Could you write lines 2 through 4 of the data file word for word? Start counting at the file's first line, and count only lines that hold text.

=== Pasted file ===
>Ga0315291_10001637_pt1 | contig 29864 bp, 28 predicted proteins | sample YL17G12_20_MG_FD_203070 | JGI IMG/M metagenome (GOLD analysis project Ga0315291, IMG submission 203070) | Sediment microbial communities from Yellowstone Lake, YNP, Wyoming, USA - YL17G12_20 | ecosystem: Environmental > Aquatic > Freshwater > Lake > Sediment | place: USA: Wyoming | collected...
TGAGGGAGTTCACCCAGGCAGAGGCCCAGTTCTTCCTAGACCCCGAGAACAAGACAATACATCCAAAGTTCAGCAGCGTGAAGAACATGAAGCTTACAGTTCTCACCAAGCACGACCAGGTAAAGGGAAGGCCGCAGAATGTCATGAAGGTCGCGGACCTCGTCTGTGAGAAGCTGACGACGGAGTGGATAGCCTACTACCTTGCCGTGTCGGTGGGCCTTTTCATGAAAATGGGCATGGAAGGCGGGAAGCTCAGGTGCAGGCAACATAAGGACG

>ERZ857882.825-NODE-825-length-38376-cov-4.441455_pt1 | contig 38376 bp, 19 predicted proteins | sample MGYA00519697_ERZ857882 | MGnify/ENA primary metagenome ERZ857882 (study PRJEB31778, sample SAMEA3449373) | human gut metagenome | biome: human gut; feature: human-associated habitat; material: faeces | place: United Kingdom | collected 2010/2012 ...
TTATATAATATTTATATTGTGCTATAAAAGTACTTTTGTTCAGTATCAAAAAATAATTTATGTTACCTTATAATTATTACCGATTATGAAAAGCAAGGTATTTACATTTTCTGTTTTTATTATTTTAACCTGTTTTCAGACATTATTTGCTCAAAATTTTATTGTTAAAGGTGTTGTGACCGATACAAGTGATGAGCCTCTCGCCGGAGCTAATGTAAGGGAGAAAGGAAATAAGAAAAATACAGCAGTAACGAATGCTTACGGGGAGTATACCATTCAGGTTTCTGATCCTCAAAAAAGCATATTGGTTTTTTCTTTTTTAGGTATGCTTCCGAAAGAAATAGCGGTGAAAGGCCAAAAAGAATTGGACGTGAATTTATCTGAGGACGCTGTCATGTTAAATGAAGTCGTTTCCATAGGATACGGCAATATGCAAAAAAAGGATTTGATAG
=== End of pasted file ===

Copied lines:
TGAGGGAGTTCACCCAGGCAGAGGCCCAGTTCTTCCTAGACCCCGAGAACAAGACAATACATCCAAAGTTCAGCAGCGTGAAGAACATGAAGCTTACAGTTCTCACCAAGCACGACCAGGTAAAGGGAAGGCCGCAGAATGTCATGAAGGTCGCGGACCTCGTCTGTGAGAAGCTGACGACGGAGTGGATAGCCTACTACCTTGCCGTGTCGGTGGGCCTTTTCATGAAAATGGGCATGGAAGGCGGGAAGCTCAGGTGCAGGCAACATAAGGACG

>ERZ857882.825-NODE-825-length-38376-cov-4.441455_pt1 | contig 38376 bp, 19 predicted proteins | sample MGYA00519697_ERZ857882 | MGnify/ENA primary metagenome ERZ857882 (study PRJEB31778, sample SAMEA3449373) | human gut metagenome | biome: human gut; feature: human-associated habitat; material: faeces | place: United Kingdom | collected 2010/2012 ...
TTATATAATATTTATATTGTGCTATAAAAGTACTTTTGTTCAGTATCAAAAAATAATTTATGTTACCTTATAATTATTACCGATTATGAAAAGCAAGGTATTTACATTTTCTGTTTTTATTATTTTAACCTGTTTTCAGACATTATTTGCTCAAAATTTTATTGTTAAAGGTGTTGTGACCGATACAAGTGATGAGCCTCTCGCCGGAGCTAATGTAAGGGAGAAAGGAAATAAGAAAAATACAGCAGTAACGAATGCTTACGGGGAGTATACCATTCAGGTTTCTGATCCTCAAAAAAGCATATTGGTTTTTTCTTTTTTAGGTATGCTTCCGAAAGAAATAGCGGTGAAAGGCCAAAAAGAATTGGACGTGAATTTATCTGAGGACGCTGTCATGTTAAATGAAGTCGTTTCCATAGGATACGGCAATATGCAAAAAAAGGATTTGATAG